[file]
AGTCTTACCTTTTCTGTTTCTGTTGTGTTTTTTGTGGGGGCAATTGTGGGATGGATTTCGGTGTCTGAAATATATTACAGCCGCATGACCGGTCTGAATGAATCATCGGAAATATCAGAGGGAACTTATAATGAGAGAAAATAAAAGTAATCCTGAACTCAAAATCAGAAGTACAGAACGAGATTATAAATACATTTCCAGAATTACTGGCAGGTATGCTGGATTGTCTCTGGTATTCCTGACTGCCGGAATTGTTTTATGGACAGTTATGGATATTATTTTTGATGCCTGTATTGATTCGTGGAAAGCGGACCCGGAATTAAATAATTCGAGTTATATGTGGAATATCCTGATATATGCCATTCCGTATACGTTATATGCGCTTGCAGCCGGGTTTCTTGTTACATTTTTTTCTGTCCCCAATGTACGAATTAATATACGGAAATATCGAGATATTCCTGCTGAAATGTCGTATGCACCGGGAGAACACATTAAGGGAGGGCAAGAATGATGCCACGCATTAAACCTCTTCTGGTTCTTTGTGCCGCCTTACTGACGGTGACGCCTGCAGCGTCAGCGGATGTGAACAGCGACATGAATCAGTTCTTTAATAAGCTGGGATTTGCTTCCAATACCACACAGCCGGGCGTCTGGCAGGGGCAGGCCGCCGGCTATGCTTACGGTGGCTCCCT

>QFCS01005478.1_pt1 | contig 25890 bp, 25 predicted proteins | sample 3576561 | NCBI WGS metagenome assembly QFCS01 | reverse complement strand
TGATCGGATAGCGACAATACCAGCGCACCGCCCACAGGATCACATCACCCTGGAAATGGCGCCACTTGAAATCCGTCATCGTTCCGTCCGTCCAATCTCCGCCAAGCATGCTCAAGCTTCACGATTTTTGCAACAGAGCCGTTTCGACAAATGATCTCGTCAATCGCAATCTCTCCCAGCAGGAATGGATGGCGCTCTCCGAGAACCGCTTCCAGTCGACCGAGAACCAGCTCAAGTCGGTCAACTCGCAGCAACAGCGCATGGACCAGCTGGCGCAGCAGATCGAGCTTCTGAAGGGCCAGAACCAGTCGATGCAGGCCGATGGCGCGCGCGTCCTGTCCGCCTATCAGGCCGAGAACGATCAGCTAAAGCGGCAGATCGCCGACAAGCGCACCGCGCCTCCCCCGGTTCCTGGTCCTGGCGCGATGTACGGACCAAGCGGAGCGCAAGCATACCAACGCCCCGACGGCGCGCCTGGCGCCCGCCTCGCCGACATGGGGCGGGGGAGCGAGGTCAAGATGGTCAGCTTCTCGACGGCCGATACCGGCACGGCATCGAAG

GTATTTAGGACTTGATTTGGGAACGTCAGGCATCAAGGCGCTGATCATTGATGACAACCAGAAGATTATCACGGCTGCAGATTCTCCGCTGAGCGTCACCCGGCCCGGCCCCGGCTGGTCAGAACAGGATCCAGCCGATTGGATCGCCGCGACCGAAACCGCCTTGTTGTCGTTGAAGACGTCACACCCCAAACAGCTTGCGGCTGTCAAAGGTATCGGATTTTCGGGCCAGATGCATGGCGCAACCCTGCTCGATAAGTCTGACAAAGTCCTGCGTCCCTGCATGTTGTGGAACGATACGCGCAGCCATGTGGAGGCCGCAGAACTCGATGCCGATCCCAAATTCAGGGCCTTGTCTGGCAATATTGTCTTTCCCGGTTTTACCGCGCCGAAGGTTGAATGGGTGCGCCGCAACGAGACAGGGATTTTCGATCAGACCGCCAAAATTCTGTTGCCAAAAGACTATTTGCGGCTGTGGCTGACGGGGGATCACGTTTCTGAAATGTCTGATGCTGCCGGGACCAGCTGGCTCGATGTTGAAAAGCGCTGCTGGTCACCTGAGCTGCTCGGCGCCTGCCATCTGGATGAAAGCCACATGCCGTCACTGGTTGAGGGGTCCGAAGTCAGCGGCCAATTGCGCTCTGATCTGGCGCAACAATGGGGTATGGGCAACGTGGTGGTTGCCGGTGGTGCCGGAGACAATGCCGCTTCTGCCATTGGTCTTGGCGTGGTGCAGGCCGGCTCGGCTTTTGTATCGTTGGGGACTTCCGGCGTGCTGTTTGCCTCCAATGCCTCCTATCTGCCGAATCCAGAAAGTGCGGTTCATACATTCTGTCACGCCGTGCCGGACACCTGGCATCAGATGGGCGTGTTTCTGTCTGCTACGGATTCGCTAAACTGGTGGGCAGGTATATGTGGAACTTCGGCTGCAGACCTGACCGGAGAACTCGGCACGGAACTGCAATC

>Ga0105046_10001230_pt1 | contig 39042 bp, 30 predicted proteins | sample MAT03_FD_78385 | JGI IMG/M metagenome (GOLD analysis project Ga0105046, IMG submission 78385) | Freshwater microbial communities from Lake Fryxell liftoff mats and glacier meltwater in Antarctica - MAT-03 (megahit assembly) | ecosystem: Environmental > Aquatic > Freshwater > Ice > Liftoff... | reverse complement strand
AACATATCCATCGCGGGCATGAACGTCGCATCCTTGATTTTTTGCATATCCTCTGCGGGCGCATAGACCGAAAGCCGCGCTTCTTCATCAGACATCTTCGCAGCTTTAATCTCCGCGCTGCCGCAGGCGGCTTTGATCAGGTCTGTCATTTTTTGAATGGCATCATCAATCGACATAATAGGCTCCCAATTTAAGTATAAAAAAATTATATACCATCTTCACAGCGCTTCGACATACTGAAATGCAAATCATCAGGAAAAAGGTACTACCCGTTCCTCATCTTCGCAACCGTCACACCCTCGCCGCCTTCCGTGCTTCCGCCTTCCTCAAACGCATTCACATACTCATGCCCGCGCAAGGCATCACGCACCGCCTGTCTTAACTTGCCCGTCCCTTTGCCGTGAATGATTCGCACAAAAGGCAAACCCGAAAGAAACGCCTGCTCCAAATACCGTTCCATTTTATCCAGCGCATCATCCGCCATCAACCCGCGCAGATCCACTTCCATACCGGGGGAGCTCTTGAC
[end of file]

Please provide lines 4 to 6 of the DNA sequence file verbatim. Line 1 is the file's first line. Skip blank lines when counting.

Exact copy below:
GTATTTAGGACTTGATTTGGGAACGTCAGGCATCAAGGCGCTGATCATTGATGACAACCAGAAGATTATCACGGCTGCAGATTCTCCGCTGAGCGTCACCCGGCCCGGCCCCGGCTGGTCAGAACAGGATCCAGCCGATTGGATCGCCGCGACCGAAACCGCCTTGTTGTCGTTGAAGACGTCACACCCCAAACAGCTTGCGGCTGTCAAAGGTATCGGATTTTCGGGCCAGATGCATGGCGCAACCCTGCTCGATAAGTCTGACAAAGTCCTGCGTCCCTGCATGTTGTGGAACGATACGCGCAGCCATGTGGAGGCCGCAGAACTCGATGCCGATCCCAAATTCAGGGCCTTGTCTGGCAATATTGTCTTTCCCGGTTTTACCGCGCCGAAGGTTGAATGGGTGCGCCGCAACGAGACAGGGATTTTCGATCAGACCGCCAAAATTCTGTTGCCAAAAGACTATTTGCGGCTGTGGCTGACGGGGGATCACGTTTCTGAAATGTCTGATGCTGCCGGGACCAGCTGGCTCGATGTTGAAAAGCGCTGCTGGTCACCTGAGCTGCTCGGCGCCTGCCATCTGGATGAAAGCCACATGCCGTCACTGGTTGAGGGGTCCGAAGTCAGCGGCCAATTGCGCTCTGATCTGGCGCAACAATGGGGTATGGGCAACGTGGTGGTTGCCGGTGGTGCCGGAGACAATGCCGCTTCTGCCATTGGTCTTGGCGTGGTGCAGGCCGGCTCGGCTTTTGTATCGTTGGGGACTTCCGGCGTGCTGTTTGCCTCCAATGCCTCCTATCTGCCGAATCCAGAAAGTGCGGTTCATACATTCTGTCACGCCGTGCCGGACACCTGGCATCAGATGGGCGTGTTTCTGTCTGCTACGGATTCGCTAAACTGGTGGGCAGGTATATGTGGAACTTCGGCTGCAGACCTGACCGGAGAACTCGGCACGGAACTGCAATC

>Ga0105046_10001230_pt1 | contig 39042 bp, 30 predicted proteins | sample MAT03_FD_78385 | JGI IMG/M metagenome (GOLD analysis project Ga0105046, IMG submission 78385) | Freshwater microbial communities from Lake Fryxell liftoff mats and glacier meltwater in Antarctica - MAT-03 (megahit assembly) | ecosystem: Environmental > Aquatic > Freshwater > Ice > Liftoff... | reverse complement strand
AACATATCCATCGCGGGCATGAACGTCGCATCCTTGATTTTTTGCATATCCTCTGCGGGCGCATAGACCGAAAGCCGCGCTTCTTCATCAGACATCTTCGCAGCTTTAATCTCCGCGCTGCCGCAGGCGGCTTTGATCAGGTCTGTCATTTTTTGAATGGCATCATCAATCGACATAATAGGCTCCCAATTTAAGTATAAAAAAATTATATACCATCTTCACAGCGCTTCGACATACTGAAATGCAAATCATCAGGAAAAAGGTACTACCCGTTCCTCATCTTCGCAACCGTCACACCCTCGCCGCCTTCCGTGCTTCCGCCTTCCTCAAACGCATTCACATACTCATGCCCGCGCAAGGCATCACGCACCGCCTGTCTTAACTTGCCCGTCCCTTTGCCGTGAATGATTCGCACAAAAGGCAAACCCGAAAGAAACGCCTGCTCCAAATACCGTTCCATTTTATCCAGCGCATCATCCGCCATCAACCCGCGCAGATCCACTTCCATACCGGGGGAGCTCTTGAC